– CF of the wind+solar mix will increase as the share of cheap offshore wind will increase substantially. Nowadays offshore wind has a CF of >50% thanks to the bigger wind turbines (8MW and bigger).

Together with accelerated increase of off-shore wind, which has a separate installation path, it implies that the figures above are pessimistic. A more realistic estimate is that renewable production increase will be 85Twh/a, so net export will stay at present high level or substantial consumption increase is absorbed.

…where will the necessary inertia come from…
– Hydro + biomass produce ~10%. Those give some inertia. They are gradually changing the rules such that their owners will migrate to become flexible producers.

– The expected production increase of (renewable) syn gas in Germany also implies that production by gas (now 12% by NG) won’t vanish.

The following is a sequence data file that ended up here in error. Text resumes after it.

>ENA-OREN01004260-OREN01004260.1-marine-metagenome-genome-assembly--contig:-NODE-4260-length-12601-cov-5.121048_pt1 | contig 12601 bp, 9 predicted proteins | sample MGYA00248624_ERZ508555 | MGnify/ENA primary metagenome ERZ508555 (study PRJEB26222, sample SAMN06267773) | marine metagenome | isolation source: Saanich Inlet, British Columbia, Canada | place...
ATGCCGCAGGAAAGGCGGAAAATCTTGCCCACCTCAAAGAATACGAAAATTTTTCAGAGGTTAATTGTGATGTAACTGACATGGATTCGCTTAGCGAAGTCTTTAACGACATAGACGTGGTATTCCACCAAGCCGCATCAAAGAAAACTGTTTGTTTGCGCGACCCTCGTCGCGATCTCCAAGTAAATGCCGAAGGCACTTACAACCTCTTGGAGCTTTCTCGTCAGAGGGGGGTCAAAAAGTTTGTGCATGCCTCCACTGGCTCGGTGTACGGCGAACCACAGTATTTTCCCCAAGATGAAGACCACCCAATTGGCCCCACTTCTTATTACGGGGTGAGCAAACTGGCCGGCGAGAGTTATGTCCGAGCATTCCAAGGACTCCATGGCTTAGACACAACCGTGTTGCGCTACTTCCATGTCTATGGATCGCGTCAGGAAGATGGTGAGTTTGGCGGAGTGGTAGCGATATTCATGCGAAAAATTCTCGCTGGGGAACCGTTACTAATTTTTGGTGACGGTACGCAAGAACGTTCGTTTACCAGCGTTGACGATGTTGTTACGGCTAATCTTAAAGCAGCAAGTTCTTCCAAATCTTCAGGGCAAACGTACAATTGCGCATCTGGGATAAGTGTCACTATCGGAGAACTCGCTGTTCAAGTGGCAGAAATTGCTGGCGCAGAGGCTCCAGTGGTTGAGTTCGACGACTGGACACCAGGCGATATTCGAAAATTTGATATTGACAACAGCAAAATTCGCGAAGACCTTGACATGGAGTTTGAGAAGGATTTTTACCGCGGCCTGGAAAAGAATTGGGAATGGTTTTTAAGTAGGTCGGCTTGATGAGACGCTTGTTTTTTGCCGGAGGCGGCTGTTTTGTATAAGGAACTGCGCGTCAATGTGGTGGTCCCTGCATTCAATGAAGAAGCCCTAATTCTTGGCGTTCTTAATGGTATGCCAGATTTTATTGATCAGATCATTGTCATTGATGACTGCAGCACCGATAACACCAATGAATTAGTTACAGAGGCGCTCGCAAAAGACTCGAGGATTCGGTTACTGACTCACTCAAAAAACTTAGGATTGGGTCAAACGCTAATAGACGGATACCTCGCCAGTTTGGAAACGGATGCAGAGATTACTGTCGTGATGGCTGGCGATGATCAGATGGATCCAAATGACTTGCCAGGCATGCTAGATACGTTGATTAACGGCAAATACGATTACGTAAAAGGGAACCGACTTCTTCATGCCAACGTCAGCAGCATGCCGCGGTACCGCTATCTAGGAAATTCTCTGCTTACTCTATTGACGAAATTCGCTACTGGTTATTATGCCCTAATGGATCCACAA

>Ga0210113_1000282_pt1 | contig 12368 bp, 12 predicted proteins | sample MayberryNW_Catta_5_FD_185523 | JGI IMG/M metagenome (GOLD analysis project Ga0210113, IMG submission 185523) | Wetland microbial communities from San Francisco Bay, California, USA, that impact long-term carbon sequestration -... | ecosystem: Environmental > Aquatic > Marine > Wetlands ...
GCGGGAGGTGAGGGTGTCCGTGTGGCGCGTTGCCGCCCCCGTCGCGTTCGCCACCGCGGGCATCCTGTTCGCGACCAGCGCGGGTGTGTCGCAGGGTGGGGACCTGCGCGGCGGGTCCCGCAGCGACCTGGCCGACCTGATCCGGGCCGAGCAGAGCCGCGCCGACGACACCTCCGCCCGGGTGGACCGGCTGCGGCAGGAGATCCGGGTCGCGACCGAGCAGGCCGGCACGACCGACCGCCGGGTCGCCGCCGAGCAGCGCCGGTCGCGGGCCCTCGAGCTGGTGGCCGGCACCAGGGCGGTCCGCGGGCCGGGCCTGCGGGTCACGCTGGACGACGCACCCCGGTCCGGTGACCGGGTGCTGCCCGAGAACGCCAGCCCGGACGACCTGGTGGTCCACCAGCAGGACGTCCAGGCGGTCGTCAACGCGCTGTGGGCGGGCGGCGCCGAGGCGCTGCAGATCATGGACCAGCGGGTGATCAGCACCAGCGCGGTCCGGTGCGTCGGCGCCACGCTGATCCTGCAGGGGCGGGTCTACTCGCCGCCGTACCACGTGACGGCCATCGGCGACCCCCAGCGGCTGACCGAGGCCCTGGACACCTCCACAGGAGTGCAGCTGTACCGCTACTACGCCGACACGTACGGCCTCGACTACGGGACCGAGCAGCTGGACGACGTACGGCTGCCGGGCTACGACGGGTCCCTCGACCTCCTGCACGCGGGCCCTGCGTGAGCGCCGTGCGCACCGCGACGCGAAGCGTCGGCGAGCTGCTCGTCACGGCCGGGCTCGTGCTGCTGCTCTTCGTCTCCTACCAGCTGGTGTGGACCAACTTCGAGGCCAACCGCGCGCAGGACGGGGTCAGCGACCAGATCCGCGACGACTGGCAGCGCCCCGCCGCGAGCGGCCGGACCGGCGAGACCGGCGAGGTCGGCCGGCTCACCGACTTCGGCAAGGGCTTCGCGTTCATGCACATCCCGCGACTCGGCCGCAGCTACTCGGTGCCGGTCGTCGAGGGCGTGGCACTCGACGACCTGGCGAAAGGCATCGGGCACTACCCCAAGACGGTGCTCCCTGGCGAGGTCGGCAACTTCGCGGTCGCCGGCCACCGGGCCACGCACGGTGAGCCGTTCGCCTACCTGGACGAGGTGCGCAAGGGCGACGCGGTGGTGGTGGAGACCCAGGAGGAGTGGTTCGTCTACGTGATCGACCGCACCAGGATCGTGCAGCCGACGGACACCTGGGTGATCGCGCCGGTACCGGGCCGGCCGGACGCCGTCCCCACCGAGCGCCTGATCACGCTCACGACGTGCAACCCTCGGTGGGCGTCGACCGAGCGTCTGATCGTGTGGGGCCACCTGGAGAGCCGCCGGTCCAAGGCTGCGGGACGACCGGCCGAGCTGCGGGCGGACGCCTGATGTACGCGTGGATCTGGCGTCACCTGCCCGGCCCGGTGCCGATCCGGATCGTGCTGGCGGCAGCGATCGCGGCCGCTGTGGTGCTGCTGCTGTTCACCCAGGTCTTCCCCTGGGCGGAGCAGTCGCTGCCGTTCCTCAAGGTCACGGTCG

Though part of that may change towards remote controlled fuel cell assemblies using H2 (no moving parts, faster response, less NIMBY).

– German grid installed first (flow-)batteries. Batteries can react extremely fast to changes in frequency, phase, voltage.

– Furthermore grid operator (computers) can immediately shut down some wind & solar at bigger farms. Such curtailments did cost ~0.5% in 2014 but are decreasing as big consumers (e.g. alu smelters) learn fast. They adapt electricity consumption to the prices.
As all houses in NL will have smart meters in ~2020, you may expect that even households will choose rates adapted to whole sale market prices (e.g. whole sale price +13cnt) and (dish) washing machines, etc. will start following an algorithm using pricing signals from the meter.
________
*) Figures from AGEB and Fraunhofer ISE.